Longer nights 

With the holiday dance season over — topped by an off-the-hook "One Man Spaceship" DJ performance by Jeff Mills at Fifth Avenue Downtown Friday, Jan. 5 — this is the time when Detroit's clubbers and ravers take a few months off to recharge.

But this year, even in the dreary Detroit winter, a flame still flickers on several indoor fronts. It's happening despite the shuttering of Oslo, the city's most versatile dance club (it closed in December after two and a half dynamic if not stormy years), as well as the loss of weekly rotations at the Majestic Café by soul-funk mainstays Mike X. Clark and Brian Gillespie, and your Subs scribe's own Paris '68 Saturday program, which was abruptly canceled after a 20-month run.

It continues despite the suspension of distribution activity at Submerge Recordings' internationally renowned facility at 3000 E. Grand Blvd. (The building also included a record shop visited by techno musicians and fans from around the world.) Submerge has quietly moved its operations to the headquarters of its parent label, Electrofunk, on Fenkell Avenue on Detroit's west side. Some of the recent full-length releases distributed by Submerge include DJ 3000's Migration, Galaxy 2 Galaxy's UR Presents Galaxy 2 Galaxy: A High-Tech Jazz Compilation and On Another Level by Los Hermanos. Of course, Submerge's best-known group is Underground Resistance, which was begun by Mills, Robert Hood and "Mad" Mike Banks. The production, the remixing, the appearances at European festivals — and the willful obfuscation and "electronic warfare on the media world" — remain intact. Stay tuned for more news as it seeps out here and on the label's Web site: submergerecordings.com.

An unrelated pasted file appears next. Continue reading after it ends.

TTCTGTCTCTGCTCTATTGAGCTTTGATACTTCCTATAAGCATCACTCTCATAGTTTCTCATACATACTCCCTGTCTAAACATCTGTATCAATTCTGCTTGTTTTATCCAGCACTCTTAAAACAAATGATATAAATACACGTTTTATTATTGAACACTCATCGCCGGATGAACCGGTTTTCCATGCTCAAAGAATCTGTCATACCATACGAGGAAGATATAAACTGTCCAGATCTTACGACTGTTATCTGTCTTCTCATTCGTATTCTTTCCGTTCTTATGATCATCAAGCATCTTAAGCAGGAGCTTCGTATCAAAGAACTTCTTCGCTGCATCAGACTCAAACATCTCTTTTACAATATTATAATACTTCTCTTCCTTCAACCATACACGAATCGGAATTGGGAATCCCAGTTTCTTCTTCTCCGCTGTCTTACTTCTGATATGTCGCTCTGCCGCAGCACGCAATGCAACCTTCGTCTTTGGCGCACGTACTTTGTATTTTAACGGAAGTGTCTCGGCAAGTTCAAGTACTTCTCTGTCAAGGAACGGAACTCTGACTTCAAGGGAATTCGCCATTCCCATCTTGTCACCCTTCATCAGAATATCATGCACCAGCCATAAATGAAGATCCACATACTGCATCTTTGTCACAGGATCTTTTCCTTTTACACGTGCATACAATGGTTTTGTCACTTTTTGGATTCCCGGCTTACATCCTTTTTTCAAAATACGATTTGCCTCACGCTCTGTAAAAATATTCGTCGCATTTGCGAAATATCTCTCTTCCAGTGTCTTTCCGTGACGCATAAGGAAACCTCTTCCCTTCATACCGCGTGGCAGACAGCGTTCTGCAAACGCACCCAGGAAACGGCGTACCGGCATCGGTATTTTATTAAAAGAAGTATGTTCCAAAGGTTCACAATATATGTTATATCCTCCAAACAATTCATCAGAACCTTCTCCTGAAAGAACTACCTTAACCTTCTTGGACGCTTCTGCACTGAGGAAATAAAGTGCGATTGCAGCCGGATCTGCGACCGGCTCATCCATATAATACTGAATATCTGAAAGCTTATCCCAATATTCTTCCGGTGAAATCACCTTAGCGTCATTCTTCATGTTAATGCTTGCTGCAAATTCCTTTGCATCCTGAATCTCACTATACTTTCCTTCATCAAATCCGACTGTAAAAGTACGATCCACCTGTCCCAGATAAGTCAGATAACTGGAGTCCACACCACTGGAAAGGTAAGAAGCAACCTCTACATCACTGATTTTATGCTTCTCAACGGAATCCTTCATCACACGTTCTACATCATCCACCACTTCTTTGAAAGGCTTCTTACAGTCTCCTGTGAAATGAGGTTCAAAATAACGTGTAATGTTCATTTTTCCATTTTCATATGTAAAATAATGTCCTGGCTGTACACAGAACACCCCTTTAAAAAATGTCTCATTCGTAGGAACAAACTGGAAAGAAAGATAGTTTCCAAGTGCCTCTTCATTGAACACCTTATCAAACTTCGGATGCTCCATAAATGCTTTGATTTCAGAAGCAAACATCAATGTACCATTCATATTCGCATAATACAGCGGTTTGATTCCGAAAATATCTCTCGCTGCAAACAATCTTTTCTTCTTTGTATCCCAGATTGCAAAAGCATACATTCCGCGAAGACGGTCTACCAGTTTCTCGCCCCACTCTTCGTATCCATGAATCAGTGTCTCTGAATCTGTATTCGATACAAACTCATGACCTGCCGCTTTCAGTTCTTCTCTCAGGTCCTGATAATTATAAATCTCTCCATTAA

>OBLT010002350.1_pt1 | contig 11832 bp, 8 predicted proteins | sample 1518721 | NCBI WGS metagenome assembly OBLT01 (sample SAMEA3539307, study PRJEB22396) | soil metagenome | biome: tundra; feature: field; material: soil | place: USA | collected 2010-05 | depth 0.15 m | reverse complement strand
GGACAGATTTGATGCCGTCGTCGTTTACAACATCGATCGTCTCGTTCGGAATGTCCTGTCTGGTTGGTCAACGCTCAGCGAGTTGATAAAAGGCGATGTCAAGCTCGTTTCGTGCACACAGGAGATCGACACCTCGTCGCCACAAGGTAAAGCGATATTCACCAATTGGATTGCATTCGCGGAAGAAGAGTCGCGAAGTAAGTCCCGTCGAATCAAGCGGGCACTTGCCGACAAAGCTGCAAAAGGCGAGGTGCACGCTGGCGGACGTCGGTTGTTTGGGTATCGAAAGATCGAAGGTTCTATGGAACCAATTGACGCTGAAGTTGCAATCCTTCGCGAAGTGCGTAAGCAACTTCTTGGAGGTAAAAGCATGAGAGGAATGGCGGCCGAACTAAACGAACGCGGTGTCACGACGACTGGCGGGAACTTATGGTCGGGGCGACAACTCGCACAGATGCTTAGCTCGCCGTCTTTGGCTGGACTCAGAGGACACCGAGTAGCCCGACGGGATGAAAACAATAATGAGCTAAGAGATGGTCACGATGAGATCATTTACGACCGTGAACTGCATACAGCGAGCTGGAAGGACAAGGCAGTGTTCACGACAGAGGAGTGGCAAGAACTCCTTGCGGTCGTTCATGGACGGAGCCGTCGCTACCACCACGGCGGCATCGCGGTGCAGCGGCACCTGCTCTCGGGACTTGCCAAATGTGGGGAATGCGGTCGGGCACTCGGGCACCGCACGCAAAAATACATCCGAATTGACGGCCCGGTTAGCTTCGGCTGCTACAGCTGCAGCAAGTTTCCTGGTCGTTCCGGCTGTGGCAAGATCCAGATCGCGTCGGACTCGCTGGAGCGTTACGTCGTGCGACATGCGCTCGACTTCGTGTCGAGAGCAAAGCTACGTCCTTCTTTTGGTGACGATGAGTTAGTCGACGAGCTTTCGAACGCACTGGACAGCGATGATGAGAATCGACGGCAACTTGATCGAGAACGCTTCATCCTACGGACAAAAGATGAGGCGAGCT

Show us the cash

Money's tight in this impoverished city, and the people who make the music are often the same who consume it. To paraphrase techno innovator Derrick May, in Detroit there ain't thousands of beautiful kids with money waiting to throw down cash to come see your ass DJ every weekend, or buy your latest track. But solid performers and consumers of dance culture do exist, and they continue to flourish here. What to do to keep it alive and kicking amid the worst urban economy in the nation? The roaming party, like the rave scene that spawned it, is back. This week it could be at a gallery like Finite or CAID, next week at clubs like the Works or Labyrinth. At the best events, promoters are paying more attention to sound and lighting, trying to keep costs down for fans, and generally using the events' mobility to everyone's advantage.